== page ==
In RETURN TO OAKPINE, his fifth adult novel, Ron Carlson has taken what could have been a mawkish story about four high school classmates who reunite in a small Wyoming town as one of them lies dying and instead has created an engaging miniature that reveals the strength and persistence of long-ago forged bonds of friendship.
In 1969, Craig Ralston, Frank Gunderson, Mason Kirby and Jimmy Brand formed a cover band they name Life on Earth. Thirty years later, Craig now runs Oakpine’s hardware store and Frank owns a popular local bar. When Mason, a successful Denver attorney, returns to repair and sell his parents’ house, and Jimmy, a novelist and critic, comes home from New York City, broke and dying of AIDS, the bandmates achieve an unplanned, improbable reunion. In a recent interview, Carlson described this novel as an “ensemble book,” and that’s an apt description of the carefully balanced role each of these characters plays in the story.
"Ron Carlson has taken what could have been a mawkish story about four high school classmates who reunite in a small Wyoming town as one of them lies dying and instead has created an engaging miniature that reveals the strength and persistence of long-ago forged bonds of friendship."
As he and Craig find themselves deep in a renovation project that’s more satisfying to Mason than the lucrative legal career he seems ready to abandon, he quotes his father’s observation that “part of us is always seventeen.” While there’s enough evidence in the relationships of these characters to validate that statement, Carlson roots the novel in the realities of their lives in the present, not in some nostalgic longing for the past. Craig’s wife, Marci, teeters on the knife’s edge of an affair with her boss at the local art museum, while Frank’s ex-wife, Kathleen, still bitter about their divorce, has yet to come to terms with the fact of his marriage to a much younger woman.
But the most wrenching scenes revolve around Jimmy Brand, who spends his last days in a small garage adjacent to his parents’ house, rather than inside it. He’s consigned to that semi-exile because of his father’s unwillingness to accept his dying son’s homosexuality. There are some beautiful moments in which Jimmy, who has drawn heavily on his early life in Oakpine for his novels, teaches the craft of writing to a local girl, a friend of Craig’s high school-age son, who visits his bedside to share her work.
Hovering over the story of the four bandmates is the long-ago death of Jimmy’s brother Matt, a high school football star who’s killed in a drunken boating accident a couple of months before he’s scheduled to head off to college. The incident caused Jimmy to flee Oakpine for New York City, and all these years later, against the facts, he holds himself responsible for Matt’s death.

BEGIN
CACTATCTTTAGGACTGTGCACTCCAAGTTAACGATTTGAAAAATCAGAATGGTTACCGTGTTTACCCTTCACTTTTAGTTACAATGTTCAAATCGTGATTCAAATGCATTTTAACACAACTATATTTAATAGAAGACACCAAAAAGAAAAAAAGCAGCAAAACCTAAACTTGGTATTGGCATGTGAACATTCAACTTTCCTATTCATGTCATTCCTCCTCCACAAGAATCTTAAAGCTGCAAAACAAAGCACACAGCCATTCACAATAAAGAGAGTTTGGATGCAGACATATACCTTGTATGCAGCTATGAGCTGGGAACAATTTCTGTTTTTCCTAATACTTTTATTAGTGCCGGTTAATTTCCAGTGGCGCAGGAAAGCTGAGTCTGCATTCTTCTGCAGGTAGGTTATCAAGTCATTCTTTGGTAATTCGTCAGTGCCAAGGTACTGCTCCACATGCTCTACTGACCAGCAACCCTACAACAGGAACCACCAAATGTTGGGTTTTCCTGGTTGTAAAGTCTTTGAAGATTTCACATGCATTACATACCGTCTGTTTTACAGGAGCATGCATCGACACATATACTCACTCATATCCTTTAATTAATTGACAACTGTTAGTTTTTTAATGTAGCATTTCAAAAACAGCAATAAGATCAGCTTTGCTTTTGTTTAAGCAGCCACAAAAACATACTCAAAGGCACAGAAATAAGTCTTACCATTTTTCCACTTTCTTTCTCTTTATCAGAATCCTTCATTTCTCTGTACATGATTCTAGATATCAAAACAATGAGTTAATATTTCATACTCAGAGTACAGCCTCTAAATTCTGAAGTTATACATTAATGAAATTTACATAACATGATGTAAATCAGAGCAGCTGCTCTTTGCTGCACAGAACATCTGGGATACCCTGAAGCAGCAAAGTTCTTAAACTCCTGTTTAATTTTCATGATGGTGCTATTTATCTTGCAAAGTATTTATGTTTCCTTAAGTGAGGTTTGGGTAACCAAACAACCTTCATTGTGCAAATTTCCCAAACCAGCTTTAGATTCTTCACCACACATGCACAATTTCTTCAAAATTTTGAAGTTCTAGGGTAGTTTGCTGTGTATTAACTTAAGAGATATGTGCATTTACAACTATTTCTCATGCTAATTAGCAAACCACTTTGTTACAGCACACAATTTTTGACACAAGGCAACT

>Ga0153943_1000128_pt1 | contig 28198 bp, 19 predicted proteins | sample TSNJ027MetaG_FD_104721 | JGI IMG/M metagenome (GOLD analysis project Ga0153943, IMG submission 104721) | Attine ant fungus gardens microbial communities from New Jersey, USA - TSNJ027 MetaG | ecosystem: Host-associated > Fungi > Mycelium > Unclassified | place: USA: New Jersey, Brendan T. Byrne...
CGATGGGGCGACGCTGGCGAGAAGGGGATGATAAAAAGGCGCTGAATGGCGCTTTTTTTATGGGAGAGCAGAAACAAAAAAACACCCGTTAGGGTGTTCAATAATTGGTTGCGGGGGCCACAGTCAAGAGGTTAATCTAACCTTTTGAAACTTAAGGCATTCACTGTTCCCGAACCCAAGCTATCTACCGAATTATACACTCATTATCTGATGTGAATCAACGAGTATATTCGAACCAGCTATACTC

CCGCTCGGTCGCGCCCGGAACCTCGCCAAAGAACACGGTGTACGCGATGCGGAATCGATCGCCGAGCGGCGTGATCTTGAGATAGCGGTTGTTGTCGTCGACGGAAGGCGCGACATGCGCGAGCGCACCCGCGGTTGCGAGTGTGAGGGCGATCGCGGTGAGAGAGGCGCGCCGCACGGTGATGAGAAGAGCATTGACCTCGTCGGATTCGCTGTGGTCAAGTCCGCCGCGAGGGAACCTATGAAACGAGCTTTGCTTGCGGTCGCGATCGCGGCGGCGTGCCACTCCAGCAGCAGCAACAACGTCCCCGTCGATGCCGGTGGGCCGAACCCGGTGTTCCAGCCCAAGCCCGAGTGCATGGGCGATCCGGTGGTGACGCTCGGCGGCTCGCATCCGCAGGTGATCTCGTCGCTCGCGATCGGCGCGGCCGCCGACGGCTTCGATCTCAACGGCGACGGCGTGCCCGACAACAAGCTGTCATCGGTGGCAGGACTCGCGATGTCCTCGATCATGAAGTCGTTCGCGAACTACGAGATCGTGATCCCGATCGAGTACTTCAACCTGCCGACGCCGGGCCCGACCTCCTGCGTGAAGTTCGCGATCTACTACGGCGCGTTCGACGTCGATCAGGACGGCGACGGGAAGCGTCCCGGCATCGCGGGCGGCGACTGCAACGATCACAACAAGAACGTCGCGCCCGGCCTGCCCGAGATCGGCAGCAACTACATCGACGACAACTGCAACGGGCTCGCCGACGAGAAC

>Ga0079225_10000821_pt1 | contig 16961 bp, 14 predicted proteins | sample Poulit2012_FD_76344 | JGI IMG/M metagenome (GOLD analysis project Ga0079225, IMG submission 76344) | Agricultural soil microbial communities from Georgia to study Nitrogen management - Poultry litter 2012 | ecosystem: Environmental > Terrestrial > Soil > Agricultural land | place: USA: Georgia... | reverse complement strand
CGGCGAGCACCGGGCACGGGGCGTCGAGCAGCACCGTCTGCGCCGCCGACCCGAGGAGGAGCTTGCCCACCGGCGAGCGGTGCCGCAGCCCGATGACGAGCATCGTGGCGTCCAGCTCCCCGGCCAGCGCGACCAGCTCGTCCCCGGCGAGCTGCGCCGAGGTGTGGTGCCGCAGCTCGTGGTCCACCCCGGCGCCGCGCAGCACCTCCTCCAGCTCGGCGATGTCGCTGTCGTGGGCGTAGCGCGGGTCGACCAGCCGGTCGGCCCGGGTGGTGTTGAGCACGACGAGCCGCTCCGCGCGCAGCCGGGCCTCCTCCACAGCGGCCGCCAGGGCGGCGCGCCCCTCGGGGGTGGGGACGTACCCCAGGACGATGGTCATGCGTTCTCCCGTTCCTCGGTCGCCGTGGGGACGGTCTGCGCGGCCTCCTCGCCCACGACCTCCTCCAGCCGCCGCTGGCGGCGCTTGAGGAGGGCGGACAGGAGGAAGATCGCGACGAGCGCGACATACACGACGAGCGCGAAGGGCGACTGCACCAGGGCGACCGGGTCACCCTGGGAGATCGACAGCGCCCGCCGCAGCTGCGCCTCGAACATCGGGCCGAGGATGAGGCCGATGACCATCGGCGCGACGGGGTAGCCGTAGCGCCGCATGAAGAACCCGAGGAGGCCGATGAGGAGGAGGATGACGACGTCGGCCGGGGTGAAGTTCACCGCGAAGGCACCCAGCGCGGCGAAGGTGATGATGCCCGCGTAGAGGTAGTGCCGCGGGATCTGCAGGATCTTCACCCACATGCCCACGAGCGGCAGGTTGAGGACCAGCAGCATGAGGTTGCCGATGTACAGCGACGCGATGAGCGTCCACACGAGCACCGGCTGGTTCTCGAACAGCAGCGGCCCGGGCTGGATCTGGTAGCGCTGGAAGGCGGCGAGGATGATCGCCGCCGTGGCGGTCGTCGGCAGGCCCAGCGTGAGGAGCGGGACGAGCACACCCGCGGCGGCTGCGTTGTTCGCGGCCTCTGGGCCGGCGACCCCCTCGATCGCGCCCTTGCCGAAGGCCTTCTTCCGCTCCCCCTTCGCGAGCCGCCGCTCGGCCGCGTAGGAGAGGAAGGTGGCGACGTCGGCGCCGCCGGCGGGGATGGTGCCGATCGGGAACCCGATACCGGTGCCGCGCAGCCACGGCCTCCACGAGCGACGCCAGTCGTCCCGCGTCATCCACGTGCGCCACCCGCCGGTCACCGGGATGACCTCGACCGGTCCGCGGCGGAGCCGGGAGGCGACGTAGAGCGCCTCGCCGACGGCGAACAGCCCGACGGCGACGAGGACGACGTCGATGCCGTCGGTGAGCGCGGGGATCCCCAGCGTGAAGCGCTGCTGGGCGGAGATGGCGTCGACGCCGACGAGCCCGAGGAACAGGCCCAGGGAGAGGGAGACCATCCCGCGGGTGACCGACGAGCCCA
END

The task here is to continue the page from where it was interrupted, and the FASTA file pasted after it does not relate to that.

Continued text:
Whether it’s a celebratory bonfire, the homecoming dance or the passion for high school football that delivers a good portion of Oakpine’s population to the bleachers on a Saturday afternoon, Carlson gives this fictional town a palpable reality. “If a person was raised here, he knows the way the light falls in this town on any given week, even you who have been absent for years. That isn’t true for any other place for you.” By the time we are finished with this brief novel, we have something of that sense ourselves.
Carlson, a native of Utah who said in the earlier-mentioned interview that his “head is full of mountains and the wind that approaches them,” also has an instinctive feel for the Western landscape. In passages like this one, he demonstrates that depth of understanding and his talent for conveying it: “The afternoon winter wind was slow and ponderous and unrelenting and ultimately called fierce, though it was nothing except the icy air moving along the frozen plates of the world, and the snow had crusted and blown into waves against the fences along Berry Street in Oakpine, Wyoming. The day was closed.”
Carlson isn’t reaching for any big statements here, and in that sense, the modesty of his ambitions is well-matched to the unremarkable lives of his four main characters. Instead, he’s content to focus on the moments that usually pass unregarded through our lives, while exploring some of the ways time sands away the rough edges of the past. Out of all this, he succeeds in offering a moving depiction of friendship, love and loss.
Reviewed by Harvey Freedenberg on July 19, 2013
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